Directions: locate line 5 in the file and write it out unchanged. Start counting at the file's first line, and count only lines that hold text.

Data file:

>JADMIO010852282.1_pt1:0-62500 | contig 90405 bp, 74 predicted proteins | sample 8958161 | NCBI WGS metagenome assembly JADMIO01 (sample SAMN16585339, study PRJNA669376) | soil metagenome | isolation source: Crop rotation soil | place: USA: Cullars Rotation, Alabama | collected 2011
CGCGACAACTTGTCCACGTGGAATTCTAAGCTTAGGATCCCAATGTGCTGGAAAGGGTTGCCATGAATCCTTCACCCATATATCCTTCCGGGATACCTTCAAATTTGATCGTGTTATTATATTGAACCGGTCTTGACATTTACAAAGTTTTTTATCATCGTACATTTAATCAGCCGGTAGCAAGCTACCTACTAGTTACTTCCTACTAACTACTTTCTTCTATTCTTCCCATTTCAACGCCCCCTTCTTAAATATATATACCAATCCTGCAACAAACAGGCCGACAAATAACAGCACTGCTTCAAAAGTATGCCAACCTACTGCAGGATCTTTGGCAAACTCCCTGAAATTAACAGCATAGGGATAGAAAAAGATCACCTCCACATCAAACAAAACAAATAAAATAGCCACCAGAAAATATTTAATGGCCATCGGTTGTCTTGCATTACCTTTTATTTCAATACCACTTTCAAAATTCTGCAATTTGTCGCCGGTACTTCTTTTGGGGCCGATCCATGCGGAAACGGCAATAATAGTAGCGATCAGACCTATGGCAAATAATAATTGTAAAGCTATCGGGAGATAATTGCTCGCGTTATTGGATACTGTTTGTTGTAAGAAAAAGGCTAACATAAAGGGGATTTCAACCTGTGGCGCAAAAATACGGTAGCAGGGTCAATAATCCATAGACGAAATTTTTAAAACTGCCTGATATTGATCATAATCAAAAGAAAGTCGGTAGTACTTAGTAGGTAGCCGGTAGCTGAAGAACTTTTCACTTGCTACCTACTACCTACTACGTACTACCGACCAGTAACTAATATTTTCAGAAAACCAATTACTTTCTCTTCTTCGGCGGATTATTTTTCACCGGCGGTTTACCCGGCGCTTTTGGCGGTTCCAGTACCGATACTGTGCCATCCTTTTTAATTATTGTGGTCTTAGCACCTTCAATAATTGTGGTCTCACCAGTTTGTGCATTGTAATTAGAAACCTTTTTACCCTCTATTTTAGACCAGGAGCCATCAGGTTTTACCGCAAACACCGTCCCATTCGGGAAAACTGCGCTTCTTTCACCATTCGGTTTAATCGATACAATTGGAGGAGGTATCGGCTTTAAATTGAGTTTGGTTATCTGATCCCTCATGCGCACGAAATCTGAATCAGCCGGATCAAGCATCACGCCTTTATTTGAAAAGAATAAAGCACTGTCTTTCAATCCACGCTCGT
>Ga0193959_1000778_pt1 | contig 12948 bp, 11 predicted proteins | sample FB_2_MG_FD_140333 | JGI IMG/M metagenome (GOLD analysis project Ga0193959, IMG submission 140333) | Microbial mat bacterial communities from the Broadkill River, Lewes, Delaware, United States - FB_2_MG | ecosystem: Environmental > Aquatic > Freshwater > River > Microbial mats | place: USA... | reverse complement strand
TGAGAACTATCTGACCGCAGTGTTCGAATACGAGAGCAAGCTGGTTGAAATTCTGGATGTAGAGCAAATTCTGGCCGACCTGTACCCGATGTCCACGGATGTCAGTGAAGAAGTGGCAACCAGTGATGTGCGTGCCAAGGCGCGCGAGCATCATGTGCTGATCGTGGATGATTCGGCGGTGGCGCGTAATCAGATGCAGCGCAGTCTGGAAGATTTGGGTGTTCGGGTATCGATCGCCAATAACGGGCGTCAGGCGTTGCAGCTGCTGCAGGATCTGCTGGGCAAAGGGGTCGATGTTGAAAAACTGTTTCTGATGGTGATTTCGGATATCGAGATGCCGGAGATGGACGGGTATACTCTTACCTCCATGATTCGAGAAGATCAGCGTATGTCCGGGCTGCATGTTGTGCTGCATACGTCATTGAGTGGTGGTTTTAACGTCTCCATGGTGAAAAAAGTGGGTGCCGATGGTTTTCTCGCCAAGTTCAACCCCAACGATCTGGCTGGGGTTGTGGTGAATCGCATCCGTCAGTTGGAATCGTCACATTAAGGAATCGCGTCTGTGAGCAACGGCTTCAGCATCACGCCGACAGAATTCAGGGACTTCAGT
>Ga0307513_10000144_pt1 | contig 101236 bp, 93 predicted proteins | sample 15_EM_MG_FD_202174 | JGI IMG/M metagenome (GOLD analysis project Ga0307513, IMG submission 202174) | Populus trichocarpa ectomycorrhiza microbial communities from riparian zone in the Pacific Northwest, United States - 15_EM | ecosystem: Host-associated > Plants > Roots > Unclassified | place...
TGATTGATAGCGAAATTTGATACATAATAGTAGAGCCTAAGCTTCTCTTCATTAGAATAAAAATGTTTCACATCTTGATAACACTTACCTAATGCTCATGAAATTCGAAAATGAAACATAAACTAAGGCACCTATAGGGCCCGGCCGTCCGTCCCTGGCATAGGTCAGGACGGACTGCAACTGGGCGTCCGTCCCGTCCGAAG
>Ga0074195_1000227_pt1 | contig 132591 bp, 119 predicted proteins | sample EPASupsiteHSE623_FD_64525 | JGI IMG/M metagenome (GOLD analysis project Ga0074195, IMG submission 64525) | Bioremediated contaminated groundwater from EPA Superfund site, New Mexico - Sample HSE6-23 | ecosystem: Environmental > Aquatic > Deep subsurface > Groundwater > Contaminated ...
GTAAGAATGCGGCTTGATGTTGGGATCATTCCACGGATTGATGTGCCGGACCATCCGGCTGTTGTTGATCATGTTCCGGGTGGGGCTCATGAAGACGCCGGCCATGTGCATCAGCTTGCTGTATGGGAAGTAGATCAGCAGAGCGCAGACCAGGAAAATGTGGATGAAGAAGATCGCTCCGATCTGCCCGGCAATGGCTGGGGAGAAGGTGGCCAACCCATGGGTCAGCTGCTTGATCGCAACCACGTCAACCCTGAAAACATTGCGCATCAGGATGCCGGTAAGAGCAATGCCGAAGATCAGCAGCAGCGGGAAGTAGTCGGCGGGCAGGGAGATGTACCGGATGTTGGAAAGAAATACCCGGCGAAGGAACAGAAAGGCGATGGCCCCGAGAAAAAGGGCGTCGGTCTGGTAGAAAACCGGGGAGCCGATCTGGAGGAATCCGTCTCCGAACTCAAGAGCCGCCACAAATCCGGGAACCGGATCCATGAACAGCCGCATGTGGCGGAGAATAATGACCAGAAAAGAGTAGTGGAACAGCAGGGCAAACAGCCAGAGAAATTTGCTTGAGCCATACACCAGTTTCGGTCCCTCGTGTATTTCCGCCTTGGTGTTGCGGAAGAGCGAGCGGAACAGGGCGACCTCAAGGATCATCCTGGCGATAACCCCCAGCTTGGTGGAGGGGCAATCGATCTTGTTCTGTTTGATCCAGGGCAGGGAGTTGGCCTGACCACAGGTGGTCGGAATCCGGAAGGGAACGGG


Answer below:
>Ga0307513_10000144_pt1 | contig 101236 bp, 93 predicted proteins | sample 15_EM_MG_FD_202174 | JGI IMG/M metagenome (GOLD analysis project Ga0307513, IMG submission 202174) | Populus trichocarpa ectomycorrhiza microbial communities from riparian zone in the Pacific Northwest, United States - 15_EM | ecosystem: Host-associated > Plants > Roots > Unclassified | place...